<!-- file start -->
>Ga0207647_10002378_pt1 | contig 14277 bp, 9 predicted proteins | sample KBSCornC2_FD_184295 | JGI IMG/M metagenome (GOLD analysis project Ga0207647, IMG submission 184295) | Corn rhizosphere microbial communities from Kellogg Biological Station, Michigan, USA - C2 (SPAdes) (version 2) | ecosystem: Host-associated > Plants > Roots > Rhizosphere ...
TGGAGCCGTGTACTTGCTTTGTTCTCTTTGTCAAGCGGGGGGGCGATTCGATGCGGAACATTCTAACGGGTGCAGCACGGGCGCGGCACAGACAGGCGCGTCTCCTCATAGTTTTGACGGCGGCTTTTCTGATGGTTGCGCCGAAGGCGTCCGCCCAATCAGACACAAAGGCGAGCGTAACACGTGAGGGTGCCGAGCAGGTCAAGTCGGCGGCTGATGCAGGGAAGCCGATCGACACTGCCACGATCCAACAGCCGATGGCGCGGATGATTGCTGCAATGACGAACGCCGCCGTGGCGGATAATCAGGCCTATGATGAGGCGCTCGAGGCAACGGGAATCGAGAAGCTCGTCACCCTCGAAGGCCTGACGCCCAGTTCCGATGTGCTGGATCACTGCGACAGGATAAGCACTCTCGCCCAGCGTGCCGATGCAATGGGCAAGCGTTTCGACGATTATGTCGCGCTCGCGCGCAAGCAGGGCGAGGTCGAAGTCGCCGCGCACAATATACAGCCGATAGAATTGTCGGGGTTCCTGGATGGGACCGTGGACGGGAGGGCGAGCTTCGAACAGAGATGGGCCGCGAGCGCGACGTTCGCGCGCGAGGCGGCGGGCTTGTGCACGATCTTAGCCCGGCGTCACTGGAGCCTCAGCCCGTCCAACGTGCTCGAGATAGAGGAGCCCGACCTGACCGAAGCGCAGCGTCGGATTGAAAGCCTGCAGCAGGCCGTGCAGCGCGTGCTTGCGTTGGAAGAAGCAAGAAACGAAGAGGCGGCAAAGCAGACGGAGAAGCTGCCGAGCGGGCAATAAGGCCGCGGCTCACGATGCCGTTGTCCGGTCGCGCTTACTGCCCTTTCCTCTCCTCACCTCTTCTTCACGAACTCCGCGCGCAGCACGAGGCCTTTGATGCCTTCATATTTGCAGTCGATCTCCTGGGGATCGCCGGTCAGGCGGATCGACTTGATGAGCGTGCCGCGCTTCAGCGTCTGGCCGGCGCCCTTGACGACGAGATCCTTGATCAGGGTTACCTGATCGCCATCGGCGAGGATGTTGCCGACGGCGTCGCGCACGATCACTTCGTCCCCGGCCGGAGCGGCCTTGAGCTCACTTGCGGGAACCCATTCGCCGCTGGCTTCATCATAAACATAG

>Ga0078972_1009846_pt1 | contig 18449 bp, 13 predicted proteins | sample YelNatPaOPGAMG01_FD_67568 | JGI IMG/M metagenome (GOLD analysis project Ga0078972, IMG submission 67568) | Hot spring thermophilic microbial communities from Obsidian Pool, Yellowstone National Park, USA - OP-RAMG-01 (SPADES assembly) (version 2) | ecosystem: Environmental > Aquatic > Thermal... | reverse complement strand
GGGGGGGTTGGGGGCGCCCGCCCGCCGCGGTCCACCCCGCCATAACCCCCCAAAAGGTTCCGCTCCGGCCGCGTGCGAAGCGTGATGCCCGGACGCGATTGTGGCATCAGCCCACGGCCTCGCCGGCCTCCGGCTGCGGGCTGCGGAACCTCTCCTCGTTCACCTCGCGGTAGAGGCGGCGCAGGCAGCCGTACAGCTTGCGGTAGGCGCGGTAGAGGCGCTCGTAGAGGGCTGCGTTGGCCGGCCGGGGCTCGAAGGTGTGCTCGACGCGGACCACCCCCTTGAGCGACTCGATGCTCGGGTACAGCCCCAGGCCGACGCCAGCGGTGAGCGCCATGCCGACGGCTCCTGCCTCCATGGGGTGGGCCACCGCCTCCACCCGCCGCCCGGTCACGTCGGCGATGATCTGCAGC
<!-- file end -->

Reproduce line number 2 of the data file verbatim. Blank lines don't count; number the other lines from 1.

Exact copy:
TGGAGCCGTGTACTTGCTTTGTTCTCTTTGTCAAGCGGGGGGGCGATTCGATGCGGAACATTCTAACGGGTGCAGCACGGGCGCGGCACAGACAGGCGCGTCTCCTCATAGTTTTGACGGCGGCTTTTCTGATGGTTGCGCCGAAGGCGTCCGCCCAATCAGACACAAAGGCGAGCGTAACACGTGAGGGTGCCGAGCAGGTCAAGTCGGCGGCTGATGCAGGGAAGCCGATCGACACTGCCACGATCCAACAGCCGATGGCGCGGATGATTGCTGCAATGACGAACGCCGCCGTGGCGGATAATCAGGCCTATGATGAGGCGCTCGAGGCAACGGGAATCGAGAAGCTCGTCACCCTCGAAGGCCTGACGCCCAGTTCCGATGTGCTGGATCACTGCGACAGGATAAGCACTCTCGCCCAGCGTGCCGATGCAATGGGCAAGCGTTTCGACGATTATGTCGCGCTCGCGCGCAAGCAGGGCGAGGTCGAAGTCGCCGCGCACAATATACAGCCGATAGAATTGTCGGGGTTCCTGGATGGGACCGTGGACGGGAGGGCGAGCTTCGAACAGAGATGGGCCGCGAGCGCGACGTTCGCGCGCGAGGCGGCGGGCTTGTGCACGATCTTAGCCCGGCGTCACTGGAGCCTCAGCCCGTCCAACGTGCTCGAGATAGAGGAGCCCGACCTGACCGAAGCGCAGCGTCGGATTGAAAGCCTGCAGCAGGCCGTGCAGCGCGTGCTTGCGTTGGAAGAAGCAAGAAACGAAGAGGCGGCAAAGCAGACGGAGAAGCTGCCGAGCGGGCAATAAGGCCGCGGCTCACGATGCCGTTGTCCGGTCGCGCTTACTGCCCTTTCCTCTCCTCACCTCTTCTTCACGAACTCCGCGCGCAGCACGAGGCCTTTGATGCCTTCATATTTGCAGTCGATCTCCTGGGGATCGCCGGTCAGGCGGATCGACTTGATGAGCGTGCCGCGCTTCAGCGTCTGGCCGGCGCCCTTGACGACGAGATCCTTGATCAGGGTTACCTGATCGCCATCGGCGAGGATGTTGCCGACGGCGTCGCGCACGATCACTTCGTCCCCGGCCGGAGCGGCCTTGAGCTCACTTGCGGGAACCCATTCGCCGCTGGCTTCATCATAAACATAG